What is the Expository Essay?
The expository essay is something in which you explore a subject and allow the research to determine the direction of your writing. Your work here should present an exploration of a concept rather than proving things that you know.
What is the Purpose?
The purpose of this type of essay is to build upon your critical and analytical skills. In its course you are forced to look at a range of arguments and contribute to them, rather than focusing on a single element or argument at a time. Some essays ask that you look at one argument, but the expository essay asks that you review the whole conversation instead.
How Is It Written?
Well, the focus is the question and not a thesis statement like so many other writings. That being said, students have one of two ways to compose their essay effectively. The first is the “in-process” method which provides more immediacy while the second is the “retrospective” method which produces a more artistically designed writing piece.
Remember that expository essay is meant to be chronical about your thoughts and the completed research which influenced them. Your work should address the questions related to content and responses to those questions that are currently under academic consideration. You should write about the strengths and weaknesses of the potential solutions that other people have provided to the problem.
That said, below are some steps to follow in your writing:
1. Think of a Topic
Try and find a topic that stands out, a question or idea, broad of course, which you find amusing or interesting. Researching something, no matter how huge, will go much easier if the matter is interesting to you.
If you are unable to think of something off the bat, try a “free writing” exercise in which you set an alarm for roughly three minutes. Within these you keep your pen on the paper and simply write down all of the thoughts that you have until you’ve cleared enough space in your consciousness for your subconscious ideas to kick in and topics to come up. When the alarm goes off, look over your paper to see if there are any suitable topics.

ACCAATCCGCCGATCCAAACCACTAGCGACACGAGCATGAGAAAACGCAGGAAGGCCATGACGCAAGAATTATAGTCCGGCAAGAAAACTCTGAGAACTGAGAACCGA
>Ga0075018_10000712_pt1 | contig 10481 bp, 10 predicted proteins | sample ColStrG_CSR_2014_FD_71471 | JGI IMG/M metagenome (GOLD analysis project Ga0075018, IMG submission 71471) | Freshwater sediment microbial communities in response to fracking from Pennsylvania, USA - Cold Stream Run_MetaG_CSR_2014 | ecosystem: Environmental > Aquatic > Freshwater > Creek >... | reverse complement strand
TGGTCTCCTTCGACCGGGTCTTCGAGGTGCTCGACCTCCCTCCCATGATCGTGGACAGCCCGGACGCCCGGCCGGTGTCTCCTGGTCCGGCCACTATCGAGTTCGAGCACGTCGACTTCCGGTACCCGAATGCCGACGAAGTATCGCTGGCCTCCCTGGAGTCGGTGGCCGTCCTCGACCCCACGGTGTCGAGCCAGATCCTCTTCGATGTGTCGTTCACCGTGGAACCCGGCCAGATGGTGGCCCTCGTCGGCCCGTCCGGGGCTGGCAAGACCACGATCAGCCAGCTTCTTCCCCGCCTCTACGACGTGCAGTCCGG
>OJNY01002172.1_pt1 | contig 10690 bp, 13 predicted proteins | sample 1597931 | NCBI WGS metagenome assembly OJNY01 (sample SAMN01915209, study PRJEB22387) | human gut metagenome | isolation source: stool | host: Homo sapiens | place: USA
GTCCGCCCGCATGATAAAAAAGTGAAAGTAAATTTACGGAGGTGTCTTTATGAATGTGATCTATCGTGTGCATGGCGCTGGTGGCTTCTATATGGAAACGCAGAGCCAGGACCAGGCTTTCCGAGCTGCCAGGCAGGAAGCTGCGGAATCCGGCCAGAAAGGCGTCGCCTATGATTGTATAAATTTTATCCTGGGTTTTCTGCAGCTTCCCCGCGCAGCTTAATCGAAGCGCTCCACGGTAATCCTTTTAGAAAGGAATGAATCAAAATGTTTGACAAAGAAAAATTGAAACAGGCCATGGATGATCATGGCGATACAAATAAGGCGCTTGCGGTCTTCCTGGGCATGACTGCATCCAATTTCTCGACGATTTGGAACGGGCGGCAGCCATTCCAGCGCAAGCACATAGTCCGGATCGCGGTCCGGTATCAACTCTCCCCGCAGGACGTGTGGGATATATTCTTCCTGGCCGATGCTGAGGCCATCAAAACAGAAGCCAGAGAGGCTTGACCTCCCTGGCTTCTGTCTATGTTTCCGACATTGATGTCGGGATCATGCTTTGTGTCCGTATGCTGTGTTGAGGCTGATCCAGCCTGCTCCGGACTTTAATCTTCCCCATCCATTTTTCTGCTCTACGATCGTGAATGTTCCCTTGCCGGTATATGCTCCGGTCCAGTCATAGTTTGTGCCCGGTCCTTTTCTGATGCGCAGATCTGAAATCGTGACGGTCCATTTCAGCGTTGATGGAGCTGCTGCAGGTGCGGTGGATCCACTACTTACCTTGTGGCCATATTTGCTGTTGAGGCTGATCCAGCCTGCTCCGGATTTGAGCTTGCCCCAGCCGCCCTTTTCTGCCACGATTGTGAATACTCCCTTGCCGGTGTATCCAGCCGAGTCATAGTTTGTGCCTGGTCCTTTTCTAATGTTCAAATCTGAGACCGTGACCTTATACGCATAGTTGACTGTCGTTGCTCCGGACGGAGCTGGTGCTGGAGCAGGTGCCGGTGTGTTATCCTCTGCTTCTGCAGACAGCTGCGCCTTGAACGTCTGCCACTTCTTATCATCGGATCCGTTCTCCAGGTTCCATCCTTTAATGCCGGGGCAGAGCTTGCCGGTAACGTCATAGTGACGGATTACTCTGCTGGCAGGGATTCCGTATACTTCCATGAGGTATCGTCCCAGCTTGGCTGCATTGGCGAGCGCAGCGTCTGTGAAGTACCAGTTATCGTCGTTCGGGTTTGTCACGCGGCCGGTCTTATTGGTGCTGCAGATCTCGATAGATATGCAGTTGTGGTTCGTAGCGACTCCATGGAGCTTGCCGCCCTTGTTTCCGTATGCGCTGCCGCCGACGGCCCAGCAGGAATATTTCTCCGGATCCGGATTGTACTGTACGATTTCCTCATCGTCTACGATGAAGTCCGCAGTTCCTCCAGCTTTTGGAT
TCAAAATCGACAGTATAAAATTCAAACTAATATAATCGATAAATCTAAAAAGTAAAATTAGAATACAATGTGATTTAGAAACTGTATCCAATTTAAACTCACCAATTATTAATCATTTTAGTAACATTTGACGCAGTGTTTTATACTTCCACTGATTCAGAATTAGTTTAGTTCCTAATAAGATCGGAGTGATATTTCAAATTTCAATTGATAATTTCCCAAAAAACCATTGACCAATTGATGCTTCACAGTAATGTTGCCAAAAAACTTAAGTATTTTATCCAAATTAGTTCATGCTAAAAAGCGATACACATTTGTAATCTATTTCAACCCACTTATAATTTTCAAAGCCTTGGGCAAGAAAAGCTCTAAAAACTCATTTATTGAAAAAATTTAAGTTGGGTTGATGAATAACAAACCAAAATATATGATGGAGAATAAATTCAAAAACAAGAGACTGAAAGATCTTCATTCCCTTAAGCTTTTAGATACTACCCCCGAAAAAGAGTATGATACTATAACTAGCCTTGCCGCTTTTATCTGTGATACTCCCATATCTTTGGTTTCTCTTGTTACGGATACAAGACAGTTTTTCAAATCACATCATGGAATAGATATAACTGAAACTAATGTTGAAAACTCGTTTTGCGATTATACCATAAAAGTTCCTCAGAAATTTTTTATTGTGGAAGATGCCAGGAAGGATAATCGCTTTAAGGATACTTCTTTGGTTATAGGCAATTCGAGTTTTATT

2. Start Taking Notes
As you begin your research, chronicle your findings. Take notes on the things you have read. Include everything. Afterwards, review the potential problems or questions within and the suggested solutions or answers for them. Review the debates and see what stands out to you. Reach a conclusion based on taken notes and findings.
3. Start Writing
With notes out of the way, you can begin the draft of your work which should be easily done thanks to the research method you have used up until this point. The first draft will need some mending of course. All initial drafts do so be on the lookout for punctuation or grammatical errors as well as the flow and coherence. If undecided about your future paper you should check our collection of facts for an expository essay on the History of Art along with 20 potential topics accompanied by one complete sample essay.